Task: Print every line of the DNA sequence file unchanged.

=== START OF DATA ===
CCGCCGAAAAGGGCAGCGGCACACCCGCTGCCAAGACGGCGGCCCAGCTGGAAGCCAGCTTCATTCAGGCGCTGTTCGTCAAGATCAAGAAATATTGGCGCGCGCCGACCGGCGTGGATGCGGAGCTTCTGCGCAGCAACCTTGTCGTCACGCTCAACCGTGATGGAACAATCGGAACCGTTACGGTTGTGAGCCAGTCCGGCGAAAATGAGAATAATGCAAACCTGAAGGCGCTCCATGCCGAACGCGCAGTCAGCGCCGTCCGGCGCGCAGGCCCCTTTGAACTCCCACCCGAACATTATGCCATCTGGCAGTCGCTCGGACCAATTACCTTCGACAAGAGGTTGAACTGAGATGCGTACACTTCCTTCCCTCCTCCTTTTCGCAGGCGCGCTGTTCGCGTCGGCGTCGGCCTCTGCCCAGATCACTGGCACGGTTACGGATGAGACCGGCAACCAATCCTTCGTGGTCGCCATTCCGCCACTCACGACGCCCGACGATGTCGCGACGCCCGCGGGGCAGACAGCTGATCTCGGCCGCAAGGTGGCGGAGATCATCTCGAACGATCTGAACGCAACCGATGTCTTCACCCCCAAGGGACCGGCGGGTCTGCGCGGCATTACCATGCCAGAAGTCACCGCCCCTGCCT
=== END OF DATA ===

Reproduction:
CCGCCGAAAAGGGCAGCGGCACACCCGCTGCCAAGACGGCGGCCCAGCTGGAAGCCAGCTTCATTCAGGCGCTGTTCGTCAAGATCAAGAAATATTGGCGCGCGCCGACCGGCGTGGATGCGGAGCTTCTGCGCAGCAACCTTGTCGTCACGCTCAACCGTGATGGAACAATCGGAACCGTTACGGTTGTGAGCCAGTCCGGCGAAAATGAGAATAATGCAAACCTGAAGGCGCTCCATGCCGAACGCGCAGTCAGCGCCGTCCGGCGCGCAGGCCCCTTTGAACTCCCACCCGAACATTATGCCATCTGGCAGTCGCTCGGACCAATTACCTTCGACAAGAGGTTGAACTGAGATGCGTACACTTCCTTCCCTCCTCCTTTTCGCAGGCGCGCTGTTCGCGTCGGCGTCGGCCTCTGCCCAGATCACTGGCACGGTTACGGATGAGACCGGCAACCAATCCTTCGTGGTCGCCATTCCGCCACTCACGACGCCCGACGATGTCGCGACGCCCGCGGGGCAGACAGCTGATCTCGGCCGCAAGGTGGCGGAGATCATCTCGAACGATCTGAACGCAACCGATGTCTTCACCCCCAAGGGACCGGCGGGTCTGCGCGGCATTACCATGCCAGAAGTCACCGCCCCTGCCT